October 13, 2019, 1 Kings 17:7-16 – Post 2

Allow me briefly to add another thought for your reflection.

Notice in our Scripture that the city Elijah travels to is “… Zarephath, which belongs to Sidon …”

Sidon – Not a city of the Hebrews but a city of probably the Phonecians. Outside the border of the territory of the Hebrew people.

Keep that in mind.


Skip forward now to Rabbi Jesus’ occasion to speak at the synagogue in his hometown (Luke 4:16-30). After he reads the words of the prophet the people at the synagogue are said to have “.. spoke well of him and were amazed at the gracious words that came from his mouth.”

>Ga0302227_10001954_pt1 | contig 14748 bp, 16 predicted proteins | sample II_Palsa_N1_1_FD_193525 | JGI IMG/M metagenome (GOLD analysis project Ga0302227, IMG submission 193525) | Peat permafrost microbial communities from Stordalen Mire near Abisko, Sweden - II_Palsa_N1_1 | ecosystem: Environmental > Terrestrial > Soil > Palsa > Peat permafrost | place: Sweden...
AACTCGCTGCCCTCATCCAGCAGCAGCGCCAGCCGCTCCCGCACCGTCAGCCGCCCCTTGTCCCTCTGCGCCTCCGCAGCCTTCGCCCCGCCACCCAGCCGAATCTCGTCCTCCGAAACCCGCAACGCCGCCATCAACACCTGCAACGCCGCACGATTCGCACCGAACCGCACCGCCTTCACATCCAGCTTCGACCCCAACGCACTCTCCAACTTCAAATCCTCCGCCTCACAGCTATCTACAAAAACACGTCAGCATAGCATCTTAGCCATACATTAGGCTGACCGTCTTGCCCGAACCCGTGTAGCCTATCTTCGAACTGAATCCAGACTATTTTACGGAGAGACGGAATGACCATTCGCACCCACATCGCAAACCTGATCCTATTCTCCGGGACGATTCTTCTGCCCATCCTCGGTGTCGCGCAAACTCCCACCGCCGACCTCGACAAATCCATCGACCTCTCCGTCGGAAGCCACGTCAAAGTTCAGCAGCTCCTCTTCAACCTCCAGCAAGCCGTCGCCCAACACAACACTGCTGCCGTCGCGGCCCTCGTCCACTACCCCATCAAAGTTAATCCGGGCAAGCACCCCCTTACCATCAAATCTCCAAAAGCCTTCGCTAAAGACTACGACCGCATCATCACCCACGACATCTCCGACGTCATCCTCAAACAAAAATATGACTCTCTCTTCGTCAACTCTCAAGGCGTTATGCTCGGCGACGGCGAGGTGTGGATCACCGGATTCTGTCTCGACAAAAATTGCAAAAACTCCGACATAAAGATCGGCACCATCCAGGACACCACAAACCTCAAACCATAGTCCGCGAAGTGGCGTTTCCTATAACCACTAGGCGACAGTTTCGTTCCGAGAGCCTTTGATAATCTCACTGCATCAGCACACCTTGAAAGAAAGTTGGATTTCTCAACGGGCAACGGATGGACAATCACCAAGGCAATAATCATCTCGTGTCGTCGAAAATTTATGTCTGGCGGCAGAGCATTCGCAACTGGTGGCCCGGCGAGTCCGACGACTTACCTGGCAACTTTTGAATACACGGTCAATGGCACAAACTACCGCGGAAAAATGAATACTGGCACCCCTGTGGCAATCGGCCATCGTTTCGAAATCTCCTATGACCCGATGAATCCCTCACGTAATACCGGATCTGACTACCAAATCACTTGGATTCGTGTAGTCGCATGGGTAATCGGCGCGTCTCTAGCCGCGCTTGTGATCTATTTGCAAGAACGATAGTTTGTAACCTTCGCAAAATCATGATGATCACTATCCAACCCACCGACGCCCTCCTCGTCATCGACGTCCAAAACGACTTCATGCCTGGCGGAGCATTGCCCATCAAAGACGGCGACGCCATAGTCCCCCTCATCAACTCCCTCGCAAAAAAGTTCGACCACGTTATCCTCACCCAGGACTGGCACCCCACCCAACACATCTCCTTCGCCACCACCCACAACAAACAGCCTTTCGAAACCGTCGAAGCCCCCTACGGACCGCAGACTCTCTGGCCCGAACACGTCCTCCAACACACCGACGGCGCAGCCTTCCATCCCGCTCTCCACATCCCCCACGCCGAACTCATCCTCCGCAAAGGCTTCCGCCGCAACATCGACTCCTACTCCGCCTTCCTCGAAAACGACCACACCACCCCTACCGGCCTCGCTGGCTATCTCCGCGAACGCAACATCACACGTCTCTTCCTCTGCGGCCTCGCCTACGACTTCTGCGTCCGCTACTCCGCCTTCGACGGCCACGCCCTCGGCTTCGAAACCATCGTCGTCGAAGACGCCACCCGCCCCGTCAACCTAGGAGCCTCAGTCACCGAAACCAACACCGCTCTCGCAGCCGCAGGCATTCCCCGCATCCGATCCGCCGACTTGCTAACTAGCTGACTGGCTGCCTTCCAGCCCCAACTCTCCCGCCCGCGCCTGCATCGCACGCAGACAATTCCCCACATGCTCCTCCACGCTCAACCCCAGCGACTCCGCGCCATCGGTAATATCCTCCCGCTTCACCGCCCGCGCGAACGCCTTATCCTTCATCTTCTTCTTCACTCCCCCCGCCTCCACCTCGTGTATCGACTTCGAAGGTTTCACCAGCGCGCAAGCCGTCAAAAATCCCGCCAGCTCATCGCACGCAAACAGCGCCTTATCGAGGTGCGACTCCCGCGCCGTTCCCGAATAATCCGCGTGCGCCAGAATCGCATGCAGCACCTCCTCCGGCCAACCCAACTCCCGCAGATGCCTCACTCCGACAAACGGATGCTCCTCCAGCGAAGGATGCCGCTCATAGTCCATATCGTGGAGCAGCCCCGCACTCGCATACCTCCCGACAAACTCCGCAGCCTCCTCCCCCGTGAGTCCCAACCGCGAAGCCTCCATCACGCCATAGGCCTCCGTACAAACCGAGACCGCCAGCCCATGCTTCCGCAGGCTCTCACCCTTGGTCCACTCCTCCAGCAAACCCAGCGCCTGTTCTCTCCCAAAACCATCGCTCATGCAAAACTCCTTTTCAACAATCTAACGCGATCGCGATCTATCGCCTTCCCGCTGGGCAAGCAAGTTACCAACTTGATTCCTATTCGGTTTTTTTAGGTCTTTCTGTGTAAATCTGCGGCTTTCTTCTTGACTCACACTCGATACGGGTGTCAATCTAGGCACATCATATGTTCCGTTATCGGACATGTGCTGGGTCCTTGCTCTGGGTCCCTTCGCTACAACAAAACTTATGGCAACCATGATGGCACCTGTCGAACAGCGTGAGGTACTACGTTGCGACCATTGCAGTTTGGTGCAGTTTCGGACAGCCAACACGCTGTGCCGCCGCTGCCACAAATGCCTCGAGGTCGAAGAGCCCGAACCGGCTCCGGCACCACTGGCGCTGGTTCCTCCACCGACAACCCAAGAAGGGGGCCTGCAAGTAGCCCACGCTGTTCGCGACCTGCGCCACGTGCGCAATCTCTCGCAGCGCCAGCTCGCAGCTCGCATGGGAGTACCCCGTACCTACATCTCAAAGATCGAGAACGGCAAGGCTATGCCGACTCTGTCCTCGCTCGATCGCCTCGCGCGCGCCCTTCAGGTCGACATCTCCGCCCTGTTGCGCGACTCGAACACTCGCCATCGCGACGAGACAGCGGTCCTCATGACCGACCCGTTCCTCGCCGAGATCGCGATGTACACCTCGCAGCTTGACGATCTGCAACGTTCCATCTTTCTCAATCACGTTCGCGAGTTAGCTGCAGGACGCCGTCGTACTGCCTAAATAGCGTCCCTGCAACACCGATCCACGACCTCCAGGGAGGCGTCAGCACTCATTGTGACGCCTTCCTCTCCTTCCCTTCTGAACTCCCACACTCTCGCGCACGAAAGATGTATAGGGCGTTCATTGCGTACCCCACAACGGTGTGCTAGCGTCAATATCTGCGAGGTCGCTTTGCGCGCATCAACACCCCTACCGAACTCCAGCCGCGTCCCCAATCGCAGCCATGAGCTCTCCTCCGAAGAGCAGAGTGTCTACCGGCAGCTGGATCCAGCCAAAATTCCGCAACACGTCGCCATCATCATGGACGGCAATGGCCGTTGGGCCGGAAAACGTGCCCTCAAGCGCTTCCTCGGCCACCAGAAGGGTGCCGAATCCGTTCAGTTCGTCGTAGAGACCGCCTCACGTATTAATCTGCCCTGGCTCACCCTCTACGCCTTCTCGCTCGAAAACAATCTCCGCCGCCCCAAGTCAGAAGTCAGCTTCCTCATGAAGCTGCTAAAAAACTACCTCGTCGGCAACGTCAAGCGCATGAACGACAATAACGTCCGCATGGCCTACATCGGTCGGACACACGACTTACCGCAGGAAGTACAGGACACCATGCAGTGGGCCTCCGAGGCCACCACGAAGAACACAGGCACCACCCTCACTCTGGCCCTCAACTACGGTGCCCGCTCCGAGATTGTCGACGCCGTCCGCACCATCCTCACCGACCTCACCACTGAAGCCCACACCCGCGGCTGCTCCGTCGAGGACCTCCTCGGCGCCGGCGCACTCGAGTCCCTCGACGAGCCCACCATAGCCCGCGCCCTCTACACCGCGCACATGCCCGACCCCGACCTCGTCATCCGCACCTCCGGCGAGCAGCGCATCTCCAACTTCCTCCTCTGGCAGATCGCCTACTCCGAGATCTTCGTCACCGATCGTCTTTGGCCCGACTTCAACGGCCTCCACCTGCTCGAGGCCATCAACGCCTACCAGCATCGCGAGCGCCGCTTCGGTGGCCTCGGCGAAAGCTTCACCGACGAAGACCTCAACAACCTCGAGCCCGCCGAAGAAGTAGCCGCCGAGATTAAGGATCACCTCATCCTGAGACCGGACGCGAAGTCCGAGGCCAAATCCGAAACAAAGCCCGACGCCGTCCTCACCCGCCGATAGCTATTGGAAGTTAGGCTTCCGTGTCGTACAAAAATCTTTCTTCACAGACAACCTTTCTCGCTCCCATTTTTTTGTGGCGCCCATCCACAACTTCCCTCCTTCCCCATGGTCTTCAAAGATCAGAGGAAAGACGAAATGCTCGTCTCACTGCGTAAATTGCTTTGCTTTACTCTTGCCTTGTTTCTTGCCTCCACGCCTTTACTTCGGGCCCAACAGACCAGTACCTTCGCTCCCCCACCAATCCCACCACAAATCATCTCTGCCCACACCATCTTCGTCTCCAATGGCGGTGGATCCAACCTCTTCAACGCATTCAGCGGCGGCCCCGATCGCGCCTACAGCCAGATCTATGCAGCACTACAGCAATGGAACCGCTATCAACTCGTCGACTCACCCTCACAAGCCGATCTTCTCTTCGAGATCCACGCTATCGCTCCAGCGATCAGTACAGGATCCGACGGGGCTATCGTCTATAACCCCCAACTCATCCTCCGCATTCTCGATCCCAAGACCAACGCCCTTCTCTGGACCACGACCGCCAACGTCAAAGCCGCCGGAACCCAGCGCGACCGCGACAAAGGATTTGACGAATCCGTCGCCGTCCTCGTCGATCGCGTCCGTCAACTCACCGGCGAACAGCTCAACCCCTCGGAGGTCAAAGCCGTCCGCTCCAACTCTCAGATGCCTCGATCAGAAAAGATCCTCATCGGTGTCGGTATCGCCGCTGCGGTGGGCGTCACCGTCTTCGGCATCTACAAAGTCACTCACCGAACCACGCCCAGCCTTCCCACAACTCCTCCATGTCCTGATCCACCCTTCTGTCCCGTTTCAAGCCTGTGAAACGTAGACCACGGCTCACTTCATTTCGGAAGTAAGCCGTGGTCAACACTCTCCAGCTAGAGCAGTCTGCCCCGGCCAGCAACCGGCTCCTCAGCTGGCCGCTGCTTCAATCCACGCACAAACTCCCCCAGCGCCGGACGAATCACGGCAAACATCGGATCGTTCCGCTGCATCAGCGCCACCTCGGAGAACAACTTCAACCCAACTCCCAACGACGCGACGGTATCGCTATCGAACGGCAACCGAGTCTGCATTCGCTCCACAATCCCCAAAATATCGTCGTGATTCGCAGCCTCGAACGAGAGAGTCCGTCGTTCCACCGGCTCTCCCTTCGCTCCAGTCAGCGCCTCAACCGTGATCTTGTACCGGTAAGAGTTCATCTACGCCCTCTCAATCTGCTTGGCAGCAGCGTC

But then the tone in the synagogue changes from amazement to anger.

“… all in the synagogue were filled with rage. They got up, drove him out of the town, and led him to the brow of the hill on which their town was built, so that they might hurl him off the cliff.”

What had happened? What had Rabbi Jesus said that changed the mood?

“ … the truth is, there were many widows in Israel in the time of Elijah, when the heaven was shut up three years and six months, and there was a severe famine over all the land; yet Elijah was sent to none of them except to a widow at Zarephath in Sidon. There were also many lepers in Israel in the time of the prophet Elisha, and none of them was cleansed except Naaman the Syrian.”

What happens for us when the blessings of God, the grace of God, is given to people we think are outside the circle of God’s chosen? Or, maybe just outside the circle of “our kind of folks”?

I guess Rabbi Jesus has a way of putting the difficult questions to us.

We’ll talk later.

{ubi caritas et amor, Deus ibi est}

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